I have to apologize yet again. When I vanished from the blog scene and stopped writing book reviews, I thought I left a link to my Goodreads account so that people could still see what I was reading if they were interested. I did no such thing. So here it is now.
There's no doubt that I enjoy reading. But if you asked me how much time I spend reading, I'd say, not an awful lot. More than your average person but I believed that to be as much of a function of my not having a television as me being some fanatical reader.
Thanks to Goodreads, I had to rethink my perception of myself. I read 102 books this year. I'm in the middle of two more but I do not see myself finishing either before the end of the year. Not only does Goodreads allow you to track and rate what you read, it also keeps statistics and it turns out that I read over 26,000 pages this year. Over 365 days, that's over 70 pages a day. Even if you assume I read a page a minute (which I don't), that's over an hour of reading a day. Cow holy, that's a lot.
At the start of the year, I laid out two reading objectives for myself: Read more baseball and read longer books. I'm not sure how I did meeting those objectives. I read six baseball books (as well as one basketball, one soccer, one cricket and one general sports book). I read seven books that were 400 pages or longer.
It's silly that I don't read a greater number of longer books. My irrational belief is that I need to devote lengthy stretches of time to bigger books; that they require more focus to enjoy. I also believe that there are a lot of good books out there and that it is better to read two 200 page books than one 400 page one. This is nonsense. Two of my all-time favorite books, Jonathan Strange and Mr. Norrell and The Amazing Adventures of Kavalier and Clay, are massive in size. Of my top ten books this year, six of them were among the thirteen largest I read. More pages enables more story, more development, more analysis. I need to learn.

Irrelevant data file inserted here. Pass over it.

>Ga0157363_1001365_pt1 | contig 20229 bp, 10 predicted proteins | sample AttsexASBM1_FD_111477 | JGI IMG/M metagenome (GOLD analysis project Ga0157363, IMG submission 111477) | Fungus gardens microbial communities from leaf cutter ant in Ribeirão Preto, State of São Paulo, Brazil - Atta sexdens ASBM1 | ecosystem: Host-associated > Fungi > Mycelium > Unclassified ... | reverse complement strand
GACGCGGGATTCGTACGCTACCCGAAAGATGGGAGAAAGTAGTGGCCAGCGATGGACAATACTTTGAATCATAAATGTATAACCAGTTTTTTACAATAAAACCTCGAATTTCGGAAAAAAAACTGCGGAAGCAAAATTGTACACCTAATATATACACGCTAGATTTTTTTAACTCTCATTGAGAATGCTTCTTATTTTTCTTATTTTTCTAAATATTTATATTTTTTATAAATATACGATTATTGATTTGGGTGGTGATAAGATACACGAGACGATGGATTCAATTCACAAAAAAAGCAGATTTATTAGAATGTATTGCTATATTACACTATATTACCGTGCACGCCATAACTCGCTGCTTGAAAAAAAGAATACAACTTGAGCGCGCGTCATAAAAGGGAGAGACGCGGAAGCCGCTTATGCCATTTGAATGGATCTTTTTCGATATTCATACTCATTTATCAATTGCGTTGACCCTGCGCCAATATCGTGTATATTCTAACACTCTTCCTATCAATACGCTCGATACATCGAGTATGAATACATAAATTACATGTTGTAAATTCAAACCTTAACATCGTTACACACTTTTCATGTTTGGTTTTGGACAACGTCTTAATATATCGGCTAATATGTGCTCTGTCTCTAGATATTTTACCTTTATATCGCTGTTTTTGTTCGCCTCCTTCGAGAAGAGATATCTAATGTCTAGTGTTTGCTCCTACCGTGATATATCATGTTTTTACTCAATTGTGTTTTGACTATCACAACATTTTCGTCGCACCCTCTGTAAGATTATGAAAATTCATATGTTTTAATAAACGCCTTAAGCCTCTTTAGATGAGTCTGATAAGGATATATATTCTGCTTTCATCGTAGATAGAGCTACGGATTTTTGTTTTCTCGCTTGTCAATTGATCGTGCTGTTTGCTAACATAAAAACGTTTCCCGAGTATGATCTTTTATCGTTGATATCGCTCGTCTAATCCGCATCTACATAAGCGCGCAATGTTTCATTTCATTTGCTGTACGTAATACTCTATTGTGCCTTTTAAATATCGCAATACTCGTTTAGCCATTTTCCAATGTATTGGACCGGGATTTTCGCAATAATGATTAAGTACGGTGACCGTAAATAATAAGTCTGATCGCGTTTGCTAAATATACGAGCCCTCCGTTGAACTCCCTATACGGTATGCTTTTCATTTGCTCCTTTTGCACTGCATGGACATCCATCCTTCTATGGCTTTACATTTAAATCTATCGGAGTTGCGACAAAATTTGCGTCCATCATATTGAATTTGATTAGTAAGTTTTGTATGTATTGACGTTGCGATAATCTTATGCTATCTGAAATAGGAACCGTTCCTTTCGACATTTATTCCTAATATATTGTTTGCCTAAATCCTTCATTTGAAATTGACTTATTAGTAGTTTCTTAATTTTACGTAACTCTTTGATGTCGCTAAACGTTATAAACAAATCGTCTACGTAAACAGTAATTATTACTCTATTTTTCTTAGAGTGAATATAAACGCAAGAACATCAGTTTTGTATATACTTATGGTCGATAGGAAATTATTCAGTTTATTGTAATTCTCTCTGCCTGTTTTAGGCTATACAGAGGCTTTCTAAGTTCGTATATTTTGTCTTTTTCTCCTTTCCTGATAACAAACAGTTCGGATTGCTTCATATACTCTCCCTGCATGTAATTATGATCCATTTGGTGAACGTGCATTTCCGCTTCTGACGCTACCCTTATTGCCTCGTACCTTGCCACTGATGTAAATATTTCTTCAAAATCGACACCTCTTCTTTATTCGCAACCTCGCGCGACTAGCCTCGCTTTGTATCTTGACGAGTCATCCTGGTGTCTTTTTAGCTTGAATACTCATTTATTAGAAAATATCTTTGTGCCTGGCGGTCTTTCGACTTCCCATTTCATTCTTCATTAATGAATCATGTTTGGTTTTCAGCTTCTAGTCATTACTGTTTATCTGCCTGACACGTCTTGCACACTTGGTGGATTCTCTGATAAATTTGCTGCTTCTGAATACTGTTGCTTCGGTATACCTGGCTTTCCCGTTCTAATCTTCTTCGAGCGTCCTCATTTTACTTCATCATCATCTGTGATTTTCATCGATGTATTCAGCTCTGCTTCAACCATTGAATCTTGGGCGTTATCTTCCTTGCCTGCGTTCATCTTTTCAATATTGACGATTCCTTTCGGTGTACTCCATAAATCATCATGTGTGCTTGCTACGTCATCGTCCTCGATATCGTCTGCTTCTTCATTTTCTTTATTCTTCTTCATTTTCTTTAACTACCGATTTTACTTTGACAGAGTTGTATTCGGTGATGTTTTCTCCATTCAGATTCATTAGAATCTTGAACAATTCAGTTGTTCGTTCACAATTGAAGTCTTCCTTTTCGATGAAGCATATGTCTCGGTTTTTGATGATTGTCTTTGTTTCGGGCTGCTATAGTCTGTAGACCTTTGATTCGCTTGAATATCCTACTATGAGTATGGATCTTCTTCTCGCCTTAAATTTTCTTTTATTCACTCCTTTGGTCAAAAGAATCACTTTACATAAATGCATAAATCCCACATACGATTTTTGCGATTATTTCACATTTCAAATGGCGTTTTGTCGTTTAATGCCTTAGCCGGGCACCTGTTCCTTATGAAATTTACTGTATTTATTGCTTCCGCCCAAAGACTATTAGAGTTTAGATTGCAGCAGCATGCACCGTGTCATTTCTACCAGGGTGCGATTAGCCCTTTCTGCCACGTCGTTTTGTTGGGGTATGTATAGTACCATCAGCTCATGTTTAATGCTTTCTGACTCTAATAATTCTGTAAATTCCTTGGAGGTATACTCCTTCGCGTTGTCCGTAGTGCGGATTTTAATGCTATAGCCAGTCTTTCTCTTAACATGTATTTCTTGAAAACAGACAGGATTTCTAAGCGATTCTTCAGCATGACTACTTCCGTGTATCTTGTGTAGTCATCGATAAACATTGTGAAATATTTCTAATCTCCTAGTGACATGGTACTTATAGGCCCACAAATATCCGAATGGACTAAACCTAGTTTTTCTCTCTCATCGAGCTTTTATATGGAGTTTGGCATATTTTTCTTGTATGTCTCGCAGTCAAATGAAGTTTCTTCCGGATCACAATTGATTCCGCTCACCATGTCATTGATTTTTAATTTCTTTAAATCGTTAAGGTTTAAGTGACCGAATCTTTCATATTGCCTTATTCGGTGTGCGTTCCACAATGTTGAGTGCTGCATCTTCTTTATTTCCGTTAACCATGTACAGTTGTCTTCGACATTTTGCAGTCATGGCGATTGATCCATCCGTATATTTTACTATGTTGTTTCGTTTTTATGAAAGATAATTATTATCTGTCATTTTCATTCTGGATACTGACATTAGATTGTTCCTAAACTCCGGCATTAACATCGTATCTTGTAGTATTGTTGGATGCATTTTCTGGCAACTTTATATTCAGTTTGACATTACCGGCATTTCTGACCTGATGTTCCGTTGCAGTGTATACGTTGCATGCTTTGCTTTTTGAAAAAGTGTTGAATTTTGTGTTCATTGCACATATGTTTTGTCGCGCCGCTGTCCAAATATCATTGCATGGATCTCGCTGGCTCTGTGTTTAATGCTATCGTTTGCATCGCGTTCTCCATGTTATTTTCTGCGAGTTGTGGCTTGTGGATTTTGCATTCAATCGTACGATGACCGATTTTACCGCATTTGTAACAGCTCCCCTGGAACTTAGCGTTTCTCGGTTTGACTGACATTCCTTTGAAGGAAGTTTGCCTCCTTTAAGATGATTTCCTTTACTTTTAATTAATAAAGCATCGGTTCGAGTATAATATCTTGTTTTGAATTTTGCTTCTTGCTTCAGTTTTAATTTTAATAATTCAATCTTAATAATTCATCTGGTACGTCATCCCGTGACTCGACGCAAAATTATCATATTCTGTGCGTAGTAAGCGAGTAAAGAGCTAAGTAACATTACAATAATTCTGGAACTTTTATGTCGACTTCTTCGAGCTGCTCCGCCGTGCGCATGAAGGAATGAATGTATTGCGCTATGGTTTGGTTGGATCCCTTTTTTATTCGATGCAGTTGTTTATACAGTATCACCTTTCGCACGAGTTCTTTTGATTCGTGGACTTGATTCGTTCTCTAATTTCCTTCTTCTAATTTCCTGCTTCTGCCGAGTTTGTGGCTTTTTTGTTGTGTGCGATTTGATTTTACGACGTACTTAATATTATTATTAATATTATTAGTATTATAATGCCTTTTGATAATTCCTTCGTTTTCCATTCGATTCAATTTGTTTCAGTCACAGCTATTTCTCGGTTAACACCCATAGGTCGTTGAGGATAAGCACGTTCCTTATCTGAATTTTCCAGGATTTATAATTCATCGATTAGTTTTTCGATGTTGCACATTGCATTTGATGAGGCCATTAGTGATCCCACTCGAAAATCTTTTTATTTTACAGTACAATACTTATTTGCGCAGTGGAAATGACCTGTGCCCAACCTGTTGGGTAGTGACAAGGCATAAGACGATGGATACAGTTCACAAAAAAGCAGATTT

My reading goals for 2013 are to spend less time reading and more time engaging in writing, read larger books when I do read, read more baseball books (because I have so many) and read more books that I own. Of the 102 books I read, 87 came from various libraries. By definition, reading more baseball books will allow me to read more books I own so that will help. But I have one bookcase of books, maybe 150 books or so, that aren't baseball. Those need to be read, too. Not surprisingly, there's a lot of large books in that case. The two books I'm reading now are large, one is baseball and that one is my own book. I'm off to a good start.
2012 was a really good reading year. My top two books would probably make my top 50 of all time if I were to try and make such a list. Without further ado, here are numbers 10-6 of my favorite books from 2012 with reviews so you get more benefit than just leaping ahead to my Goodreads ratings: